Egypt's army vows to quell militancy in wake of Sinai bombing

Ahram Online , Wednesday 20 Nov 2013

Army spokesman asserts the operation to crush Islamist militants in the lawless peninsula persists, as fears mount over the spread of violence beyond the region

Ahmed Ali
Egyptian armed forces spokesman Col. Ahmed Mohamed Ali talks during a press conference in Cairo, Egypt, Monday, July 8, 2013 (Photo: AP)

Egypt's army has vowed to press ahead with its "war" against Islamist militancy in Egypt's Sinai Peninsula, hours after a deadly blast killed 10 soldiers in the restive region which borders Israel.

Ten soldiers were killed and 35 wounded as a car bomb targeted a military convoy Wednesday morning west of the North Sinai town of Sheikh Zuwaid.

"The armed forces assert they will carry on the war against black terrorism...purge Egypt and secure its people from treacherous violence," Egypt's army spokesman, Colonel Ahmed quellAli said.

The attack took place at 7:45am, as soldiers were travelling to begin their vacation, Ali added.

Wednesday's bombing was the bloodiest since mid-August, when gunmen killed 25 policemen in an ambush on a security convoy in Rafah.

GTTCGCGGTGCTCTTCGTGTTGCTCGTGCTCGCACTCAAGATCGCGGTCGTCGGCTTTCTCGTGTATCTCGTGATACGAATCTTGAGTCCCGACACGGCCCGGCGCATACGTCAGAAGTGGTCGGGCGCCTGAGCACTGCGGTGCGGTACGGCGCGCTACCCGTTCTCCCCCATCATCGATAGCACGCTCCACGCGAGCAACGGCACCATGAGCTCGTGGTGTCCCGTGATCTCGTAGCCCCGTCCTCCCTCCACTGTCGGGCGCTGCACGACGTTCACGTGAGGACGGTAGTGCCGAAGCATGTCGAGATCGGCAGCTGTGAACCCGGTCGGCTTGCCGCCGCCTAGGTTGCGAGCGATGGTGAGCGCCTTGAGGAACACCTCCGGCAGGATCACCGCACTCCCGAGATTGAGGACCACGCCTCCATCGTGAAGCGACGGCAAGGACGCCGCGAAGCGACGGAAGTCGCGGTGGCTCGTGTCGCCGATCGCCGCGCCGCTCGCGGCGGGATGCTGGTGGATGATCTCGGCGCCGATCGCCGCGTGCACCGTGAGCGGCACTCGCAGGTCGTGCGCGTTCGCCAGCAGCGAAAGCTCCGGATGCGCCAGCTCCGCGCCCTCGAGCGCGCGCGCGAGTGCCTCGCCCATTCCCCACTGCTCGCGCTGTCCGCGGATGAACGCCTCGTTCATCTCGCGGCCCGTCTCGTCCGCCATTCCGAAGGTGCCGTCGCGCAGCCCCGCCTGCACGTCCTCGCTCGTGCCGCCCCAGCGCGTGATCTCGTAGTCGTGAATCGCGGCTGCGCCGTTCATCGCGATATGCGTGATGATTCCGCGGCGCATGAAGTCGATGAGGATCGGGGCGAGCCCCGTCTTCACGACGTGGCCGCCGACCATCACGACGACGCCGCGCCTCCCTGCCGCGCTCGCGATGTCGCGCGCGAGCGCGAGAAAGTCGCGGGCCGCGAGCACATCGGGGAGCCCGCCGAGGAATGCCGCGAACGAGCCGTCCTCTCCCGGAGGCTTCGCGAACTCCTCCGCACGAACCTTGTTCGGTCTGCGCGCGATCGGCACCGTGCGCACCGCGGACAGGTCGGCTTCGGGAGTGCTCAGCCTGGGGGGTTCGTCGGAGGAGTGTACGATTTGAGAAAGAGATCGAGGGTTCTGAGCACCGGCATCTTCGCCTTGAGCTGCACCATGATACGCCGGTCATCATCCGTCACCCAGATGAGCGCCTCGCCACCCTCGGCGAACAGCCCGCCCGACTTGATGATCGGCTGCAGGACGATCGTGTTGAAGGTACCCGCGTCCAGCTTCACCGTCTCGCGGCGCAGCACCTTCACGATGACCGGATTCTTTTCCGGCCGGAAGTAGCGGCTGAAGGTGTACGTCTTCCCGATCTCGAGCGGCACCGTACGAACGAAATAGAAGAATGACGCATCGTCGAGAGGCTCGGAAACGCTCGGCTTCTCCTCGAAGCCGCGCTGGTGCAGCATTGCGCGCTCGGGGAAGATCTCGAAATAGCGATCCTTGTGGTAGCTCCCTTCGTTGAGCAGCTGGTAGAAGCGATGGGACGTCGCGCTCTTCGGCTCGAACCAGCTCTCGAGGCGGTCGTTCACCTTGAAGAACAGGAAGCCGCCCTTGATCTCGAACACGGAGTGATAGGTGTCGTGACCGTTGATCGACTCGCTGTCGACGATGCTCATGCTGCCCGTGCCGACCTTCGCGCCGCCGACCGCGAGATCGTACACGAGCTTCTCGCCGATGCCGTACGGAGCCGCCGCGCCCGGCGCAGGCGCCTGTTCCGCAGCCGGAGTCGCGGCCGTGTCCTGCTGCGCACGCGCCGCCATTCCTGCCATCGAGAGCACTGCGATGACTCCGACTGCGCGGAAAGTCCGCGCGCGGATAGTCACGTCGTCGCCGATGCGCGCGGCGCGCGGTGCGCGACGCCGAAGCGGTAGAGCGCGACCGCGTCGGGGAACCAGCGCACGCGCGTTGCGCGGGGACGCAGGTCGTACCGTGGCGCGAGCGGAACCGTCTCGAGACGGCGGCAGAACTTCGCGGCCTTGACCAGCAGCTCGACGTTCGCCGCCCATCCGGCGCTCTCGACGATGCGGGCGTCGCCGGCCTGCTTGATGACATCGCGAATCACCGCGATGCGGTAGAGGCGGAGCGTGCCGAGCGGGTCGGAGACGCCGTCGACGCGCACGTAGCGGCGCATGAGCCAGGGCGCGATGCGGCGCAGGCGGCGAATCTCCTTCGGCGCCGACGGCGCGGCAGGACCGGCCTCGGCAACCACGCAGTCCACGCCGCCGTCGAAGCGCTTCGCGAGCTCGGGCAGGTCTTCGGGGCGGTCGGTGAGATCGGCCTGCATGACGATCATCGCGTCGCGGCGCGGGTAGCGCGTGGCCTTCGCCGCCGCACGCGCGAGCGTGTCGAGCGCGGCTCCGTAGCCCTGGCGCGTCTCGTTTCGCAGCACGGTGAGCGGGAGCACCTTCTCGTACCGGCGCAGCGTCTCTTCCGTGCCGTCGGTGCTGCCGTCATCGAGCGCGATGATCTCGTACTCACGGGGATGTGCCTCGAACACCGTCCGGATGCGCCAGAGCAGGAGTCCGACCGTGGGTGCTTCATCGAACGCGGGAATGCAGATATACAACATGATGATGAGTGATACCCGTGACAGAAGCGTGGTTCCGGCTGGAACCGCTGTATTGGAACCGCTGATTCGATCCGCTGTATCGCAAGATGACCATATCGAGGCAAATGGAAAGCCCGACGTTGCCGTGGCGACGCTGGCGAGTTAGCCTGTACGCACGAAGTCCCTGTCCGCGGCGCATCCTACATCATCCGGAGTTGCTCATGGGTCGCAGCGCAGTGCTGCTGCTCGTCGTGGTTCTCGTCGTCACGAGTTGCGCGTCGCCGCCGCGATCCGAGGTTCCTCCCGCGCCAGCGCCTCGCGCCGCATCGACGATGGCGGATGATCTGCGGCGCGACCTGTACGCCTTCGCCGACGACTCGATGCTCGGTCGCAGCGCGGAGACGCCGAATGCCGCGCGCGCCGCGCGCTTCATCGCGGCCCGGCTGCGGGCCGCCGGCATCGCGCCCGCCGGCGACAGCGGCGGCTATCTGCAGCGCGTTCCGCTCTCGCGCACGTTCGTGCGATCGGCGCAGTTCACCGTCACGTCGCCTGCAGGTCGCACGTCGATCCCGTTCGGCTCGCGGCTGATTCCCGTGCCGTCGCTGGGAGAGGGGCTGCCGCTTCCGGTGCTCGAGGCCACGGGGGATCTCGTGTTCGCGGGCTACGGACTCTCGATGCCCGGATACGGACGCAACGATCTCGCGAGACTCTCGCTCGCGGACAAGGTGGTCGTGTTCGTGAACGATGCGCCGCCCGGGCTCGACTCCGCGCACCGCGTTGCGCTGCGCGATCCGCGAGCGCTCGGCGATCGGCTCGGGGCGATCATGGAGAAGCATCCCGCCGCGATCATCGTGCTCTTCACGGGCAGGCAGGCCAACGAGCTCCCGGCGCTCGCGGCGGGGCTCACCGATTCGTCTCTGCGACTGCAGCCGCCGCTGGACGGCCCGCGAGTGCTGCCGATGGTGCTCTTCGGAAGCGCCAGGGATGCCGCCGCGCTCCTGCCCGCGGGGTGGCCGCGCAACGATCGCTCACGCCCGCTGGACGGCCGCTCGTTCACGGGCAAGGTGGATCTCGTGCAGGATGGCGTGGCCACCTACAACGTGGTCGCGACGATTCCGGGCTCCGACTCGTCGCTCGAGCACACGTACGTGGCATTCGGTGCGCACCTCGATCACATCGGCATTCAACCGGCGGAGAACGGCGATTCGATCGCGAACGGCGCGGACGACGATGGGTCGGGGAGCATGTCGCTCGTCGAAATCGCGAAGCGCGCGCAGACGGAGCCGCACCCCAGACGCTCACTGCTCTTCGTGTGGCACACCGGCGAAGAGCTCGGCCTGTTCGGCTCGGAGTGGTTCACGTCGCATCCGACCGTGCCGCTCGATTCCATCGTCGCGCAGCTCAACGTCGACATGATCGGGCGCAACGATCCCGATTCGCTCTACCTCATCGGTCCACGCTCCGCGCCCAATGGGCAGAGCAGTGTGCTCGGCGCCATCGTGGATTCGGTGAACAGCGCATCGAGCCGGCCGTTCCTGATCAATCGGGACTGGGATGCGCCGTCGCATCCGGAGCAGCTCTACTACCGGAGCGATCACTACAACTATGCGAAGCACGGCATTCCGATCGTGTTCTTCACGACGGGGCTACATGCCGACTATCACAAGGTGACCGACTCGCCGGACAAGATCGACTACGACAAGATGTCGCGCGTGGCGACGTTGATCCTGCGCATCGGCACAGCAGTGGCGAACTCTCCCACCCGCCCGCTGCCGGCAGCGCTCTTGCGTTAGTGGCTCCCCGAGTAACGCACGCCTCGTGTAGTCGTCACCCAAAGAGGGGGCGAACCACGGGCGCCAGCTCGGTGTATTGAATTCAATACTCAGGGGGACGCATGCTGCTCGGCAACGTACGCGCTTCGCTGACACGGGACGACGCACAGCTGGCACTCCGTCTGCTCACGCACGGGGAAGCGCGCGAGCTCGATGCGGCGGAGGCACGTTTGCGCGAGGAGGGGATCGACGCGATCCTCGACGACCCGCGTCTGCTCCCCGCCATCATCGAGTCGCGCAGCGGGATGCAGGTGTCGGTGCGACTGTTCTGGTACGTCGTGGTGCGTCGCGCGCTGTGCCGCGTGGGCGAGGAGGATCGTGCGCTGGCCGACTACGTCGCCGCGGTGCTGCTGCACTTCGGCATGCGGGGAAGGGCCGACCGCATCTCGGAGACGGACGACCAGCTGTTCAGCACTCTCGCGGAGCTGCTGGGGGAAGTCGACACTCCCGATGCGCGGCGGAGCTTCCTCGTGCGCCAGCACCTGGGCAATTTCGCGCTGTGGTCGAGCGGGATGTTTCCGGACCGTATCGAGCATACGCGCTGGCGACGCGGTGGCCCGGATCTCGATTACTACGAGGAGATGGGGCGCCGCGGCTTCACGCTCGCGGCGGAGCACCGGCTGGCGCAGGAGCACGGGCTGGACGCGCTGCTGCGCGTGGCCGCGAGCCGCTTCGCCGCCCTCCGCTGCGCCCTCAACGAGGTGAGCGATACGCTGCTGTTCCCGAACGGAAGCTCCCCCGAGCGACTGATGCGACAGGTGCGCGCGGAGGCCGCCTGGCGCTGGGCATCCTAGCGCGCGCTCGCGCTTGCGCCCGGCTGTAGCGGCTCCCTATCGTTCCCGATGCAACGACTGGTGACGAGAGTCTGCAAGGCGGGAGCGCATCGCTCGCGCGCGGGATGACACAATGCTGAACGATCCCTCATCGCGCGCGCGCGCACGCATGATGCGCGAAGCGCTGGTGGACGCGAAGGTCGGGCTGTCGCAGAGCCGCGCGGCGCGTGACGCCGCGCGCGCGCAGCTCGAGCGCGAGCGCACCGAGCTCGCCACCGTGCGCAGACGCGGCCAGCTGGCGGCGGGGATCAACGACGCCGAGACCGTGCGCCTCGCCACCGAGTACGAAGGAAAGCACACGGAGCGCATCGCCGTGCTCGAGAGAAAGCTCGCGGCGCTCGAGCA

Egypt's army has waged a broad offensive in the restive peninsula to flush out the mounting militancy which killed dozens of soldiers and policemen in near daily attacks since the July ouster of Islamist president Mohamed Morsi.

Dozens of Islamist insurgents were killed in military air and ground offensives targeting hideouts and arms depots over the past two months.

Egypt's security forces have also launched a fierce crackdown on pro-Morsi Islamists elsewhere in the country, with hundreds killed in street violence and thousands arrested nationwide.

A Sinai-based militant group, Ansar Bayt Al-Maqdis, claimed responsibility in a Tuesday statement for the killing of a high-ranking security officer in Cairo on Sunday.

The same group was behind a failed assassination attempt on Egypt's interior minister in September, and nearly a dozen bombings of a gas pipeline connecting Egypt, Israel and Jordan.

Attacks in the capital have fuelled fears that militant insurgency might metastasise across other parts of the country.

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